CAMP LEATHERNECK, Afghanistan — Forklifts, weapons, radios, tactical vehicles. Containers, trailers, air conditioners, generators. If the Marines brought it to Afghanistan, they need to get it out of Afghanistan, and it’s R4OG’s job to get it done.
“Saving money is the key reason why we exist,” said Lt. Col. John Flynn, commander of Redeployment and Retrograde in Support of Reset and Reconstitution Operations Group, or R4OG. “We could burn, crush and bury everything in country and get out faster, but equipment would be wasted.”
The unit was honored this week with the Ground Logistics Unit of the Year award for its work from Oct. 1, 2012, to Sept. 30, 2013, during which time it sent home more than $570 million worth of equipment and materials. Marine Commandant Gen. James Amos presented the trophy to the unit here in Helmand province on Tuesday and praised the work the unit has done even since then — retrograding “millions and millions and millions of dollars worth of stuff.”
The Marines need that gear to redistribute around the Corps, particularly as more Marines are moved to the Pacific, Amos said.
There are now four infantry battalions on the ground in Okinawa, and nearly 22,000 Marines west of Honolulu, compared to roughly 16,000 a year ago, he said. And in about a month, the Corps will put about 1,200 infantry, logistics and aviation Marines on the ground in Darwin, Australia, Amos said — and all those Marines need equipment.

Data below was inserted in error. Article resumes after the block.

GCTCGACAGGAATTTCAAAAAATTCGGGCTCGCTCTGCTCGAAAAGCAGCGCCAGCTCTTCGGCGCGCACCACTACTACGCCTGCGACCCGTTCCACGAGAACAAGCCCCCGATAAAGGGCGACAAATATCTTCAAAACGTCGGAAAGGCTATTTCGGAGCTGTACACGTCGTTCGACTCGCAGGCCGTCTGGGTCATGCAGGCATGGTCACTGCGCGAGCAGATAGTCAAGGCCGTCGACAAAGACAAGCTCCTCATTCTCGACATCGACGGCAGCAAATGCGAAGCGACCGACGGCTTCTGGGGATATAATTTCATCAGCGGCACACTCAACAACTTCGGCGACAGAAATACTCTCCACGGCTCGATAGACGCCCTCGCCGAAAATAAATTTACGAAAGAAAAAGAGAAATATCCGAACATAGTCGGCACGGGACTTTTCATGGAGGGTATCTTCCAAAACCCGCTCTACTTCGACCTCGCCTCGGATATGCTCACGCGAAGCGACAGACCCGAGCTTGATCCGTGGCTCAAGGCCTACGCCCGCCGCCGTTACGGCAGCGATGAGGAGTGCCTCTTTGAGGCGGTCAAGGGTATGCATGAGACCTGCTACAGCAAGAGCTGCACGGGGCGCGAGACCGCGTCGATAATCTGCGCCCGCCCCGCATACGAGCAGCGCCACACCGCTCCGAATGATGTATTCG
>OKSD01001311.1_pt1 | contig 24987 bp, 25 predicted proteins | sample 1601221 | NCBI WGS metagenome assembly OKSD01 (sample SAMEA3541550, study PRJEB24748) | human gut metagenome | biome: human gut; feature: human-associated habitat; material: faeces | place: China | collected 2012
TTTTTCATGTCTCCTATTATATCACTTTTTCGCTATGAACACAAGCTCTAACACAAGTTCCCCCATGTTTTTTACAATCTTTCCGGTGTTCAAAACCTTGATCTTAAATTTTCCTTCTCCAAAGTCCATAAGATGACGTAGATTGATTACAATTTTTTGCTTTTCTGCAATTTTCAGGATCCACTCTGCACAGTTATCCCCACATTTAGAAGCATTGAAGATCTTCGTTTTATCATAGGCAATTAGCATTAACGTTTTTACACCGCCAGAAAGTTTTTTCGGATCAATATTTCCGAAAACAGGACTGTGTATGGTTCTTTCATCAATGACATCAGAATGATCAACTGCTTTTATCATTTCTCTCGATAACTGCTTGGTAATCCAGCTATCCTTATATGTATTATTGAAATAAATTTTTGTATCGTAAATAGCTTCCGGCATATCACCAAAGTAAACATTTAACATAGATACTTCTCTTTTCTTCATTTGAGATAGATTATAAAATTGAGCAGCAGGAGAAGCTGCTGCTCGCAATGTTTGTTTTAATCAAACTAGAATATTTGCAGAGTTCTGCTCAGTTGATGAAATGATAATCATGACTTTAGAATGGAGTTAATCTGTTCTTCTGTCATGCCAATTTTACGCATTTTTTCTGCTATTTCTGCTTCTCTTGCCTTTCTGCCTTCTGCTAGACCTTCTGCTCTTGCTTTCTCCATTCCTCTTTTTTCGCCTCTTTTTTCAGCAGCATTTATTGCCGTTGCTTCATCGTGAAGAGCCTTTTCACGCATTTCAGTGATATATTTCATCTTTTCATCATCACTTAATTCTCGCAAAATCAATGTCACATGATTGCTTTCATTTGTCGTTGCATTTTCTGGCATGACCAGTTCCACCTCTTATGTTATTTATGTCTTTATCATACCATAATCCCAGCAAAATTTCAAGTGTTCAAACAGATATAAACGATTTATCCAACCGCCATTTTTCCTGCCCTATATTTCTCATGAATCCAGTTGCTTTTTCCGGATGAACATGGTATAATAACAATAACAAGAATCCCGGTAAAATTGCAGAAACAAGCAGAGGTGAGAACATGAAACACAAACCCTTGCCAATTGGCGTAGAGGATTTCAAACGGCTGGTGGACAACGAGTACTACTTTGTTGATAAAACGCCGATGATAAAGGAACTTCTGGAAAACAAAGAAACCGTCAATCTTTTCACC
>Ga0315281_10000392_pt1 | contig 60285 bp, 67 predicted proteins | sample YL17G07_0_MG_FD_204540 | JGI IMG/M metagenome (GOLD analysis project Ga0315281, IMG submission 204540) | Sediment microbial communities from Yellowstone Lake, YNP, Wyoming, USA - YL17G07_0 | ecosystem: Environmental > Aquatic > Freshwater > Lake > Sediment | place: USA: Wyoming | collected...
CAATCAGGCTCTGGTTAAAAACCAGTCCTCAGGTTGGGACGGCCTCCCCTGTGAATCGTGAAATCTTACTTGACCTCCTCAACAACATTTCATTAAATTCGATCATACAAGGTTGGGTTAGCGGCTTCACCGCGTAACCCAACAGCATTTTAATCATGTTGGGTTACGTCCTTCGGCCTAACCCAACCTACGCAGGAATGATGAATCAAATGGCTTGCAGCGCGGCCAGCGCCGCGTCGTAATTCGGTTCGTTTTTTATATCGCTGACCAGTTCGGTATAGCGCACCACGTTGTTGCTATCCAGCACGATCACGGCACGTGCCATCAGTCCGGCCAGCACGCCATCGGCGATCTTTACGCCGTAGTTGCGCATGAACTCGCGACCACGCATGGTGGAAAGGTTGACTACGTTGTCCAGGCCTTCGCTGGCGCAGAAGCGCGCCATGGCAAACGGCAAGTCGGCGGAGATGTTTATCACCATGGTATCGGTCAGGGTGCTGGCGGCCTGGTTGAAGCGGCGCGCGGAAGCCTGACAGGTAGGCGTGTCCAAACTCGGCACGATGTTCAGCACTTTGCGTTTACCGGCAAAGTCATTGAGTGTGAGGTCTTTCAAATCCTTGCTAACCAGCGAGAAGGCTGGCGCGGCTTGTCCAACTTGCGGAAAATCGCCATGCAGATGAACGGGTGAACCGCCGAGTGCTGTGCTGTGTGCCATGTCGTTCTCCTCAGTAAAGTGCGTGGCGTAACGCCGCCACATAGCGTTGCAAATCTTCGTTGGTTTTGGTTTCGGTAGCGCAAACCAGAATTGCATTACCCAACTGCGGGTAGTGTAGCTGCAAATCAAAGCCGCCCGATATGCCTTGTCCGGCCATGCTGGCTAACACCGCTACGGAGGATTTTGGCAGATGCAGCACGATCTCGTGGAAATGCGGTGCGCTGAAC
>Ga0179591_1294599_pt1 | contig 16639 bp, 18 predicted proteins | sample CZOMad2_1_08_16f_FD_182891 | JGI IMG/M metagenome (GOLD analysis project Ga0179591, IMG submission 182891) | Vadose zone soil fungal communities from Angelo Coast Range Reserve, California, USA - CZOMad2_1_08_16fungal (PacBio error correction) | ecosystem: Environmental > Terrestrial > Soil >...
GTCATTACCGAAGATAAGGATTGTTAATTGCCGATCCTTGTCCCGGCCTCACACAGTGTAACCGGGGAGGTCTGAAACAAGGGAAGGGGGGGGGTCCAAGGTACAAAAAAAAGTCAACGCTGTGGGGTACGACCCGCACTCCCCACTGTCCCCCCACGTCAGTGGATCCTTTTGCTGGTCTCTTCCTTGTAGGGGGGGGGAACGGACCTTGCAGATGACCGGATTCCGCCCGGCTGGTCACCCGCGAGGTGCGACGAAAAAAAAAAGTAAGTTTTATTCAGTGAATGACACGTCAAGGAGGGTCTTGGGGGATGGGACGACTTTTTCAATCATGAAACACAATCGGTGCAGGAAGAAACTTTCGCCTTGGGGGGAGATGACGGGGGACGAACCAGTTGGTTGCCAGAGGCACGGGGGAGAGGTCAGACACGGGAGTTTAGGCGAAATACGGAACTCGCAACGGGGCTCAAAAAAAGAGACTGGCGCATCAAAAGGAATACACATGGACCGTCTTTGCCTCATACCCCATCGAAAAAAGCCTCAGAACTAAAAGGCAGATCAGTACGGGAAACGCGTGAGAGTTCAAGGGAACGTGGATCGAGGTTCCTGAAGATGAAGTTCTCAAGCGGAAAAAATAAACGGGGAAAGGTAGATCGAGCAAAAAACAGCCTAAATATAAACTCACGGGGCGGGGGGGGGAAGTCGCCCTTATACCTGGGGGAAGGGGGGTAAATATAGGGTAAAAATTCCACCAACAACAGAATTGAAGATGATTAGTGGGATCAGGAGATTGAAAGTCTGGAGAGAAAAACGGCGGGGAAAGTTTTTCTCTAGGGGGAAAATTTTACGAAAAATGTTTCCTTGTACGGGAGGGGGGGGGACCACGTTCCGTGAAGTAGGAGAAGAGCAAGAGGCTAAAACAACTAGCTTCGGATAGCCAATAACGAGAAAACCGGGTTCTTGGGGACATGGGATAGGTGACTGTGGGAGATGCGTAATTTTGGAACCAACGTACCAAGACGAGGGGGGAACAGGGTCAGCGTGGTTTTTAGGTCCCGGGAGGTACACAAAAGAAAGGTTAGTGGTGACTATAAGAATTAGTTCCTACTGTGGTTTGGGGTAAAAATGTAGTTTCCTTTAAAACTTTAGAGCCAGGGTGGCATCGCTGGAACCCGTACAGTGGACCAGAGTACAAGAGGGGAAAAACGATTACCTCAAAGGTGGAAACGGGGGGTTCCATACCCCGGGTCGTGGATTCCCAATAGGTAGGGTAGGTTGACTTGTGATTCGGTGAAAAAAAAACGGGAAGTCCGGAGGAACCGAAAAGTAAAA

Much of the nonmilitary stuff — desks, televisions, office equipment — will be given to the Afghans or destroyed if they don’t want it, but just about everything else needs to be moved out.
U.S. Central Command, which oversees operations in the region, estimates that across Afghanistan, the U.S. will spend $5 billion to $7 billion shipping out 20,000 containers of equipment and 24,000 vehicles or large pieces of equipment, in addition to tens of thousands of troops.
The 340 members of R4OG come from 95 units and comprise a diverse group of military occupational specialties, Flynn said, and many arrived in the last two months. The challenge they have now is backward planning so that they are able to retrieve, clean, repair and redeploy all the gear they can — and then redeploy themselves.
Maj. Brian McCaw, commander of R4OG’s Headquarters and Service Company, said the process is vastly different than the retrograde after the first Gulf War, where he also served. There, he said, it was incredibly disorganized, with “vast piles of stuff” everywhere.
Now, the Marines take a more organized approach: logging and fixing the gear, certifying it for transport, and working with Marine Corps Central Command to determine which units need which equipment.
“We’re ahead of schedule, and we’re good at what we do,” McCaw said.
Flynn said the process also differs from the retrograde from Iraq, which took place over the course of a year. The planning for the Marine Corps retrograde from Afghanistan began in 2011, he said, and the process is constantly improving.
Amos said the Marine Corps has already removed 75 percent of its equipment.
“I couldn’t be prouder of you,” he said. “We’re on a glide slope to finish the mission here by the end of December. That’s what’s going to happen.”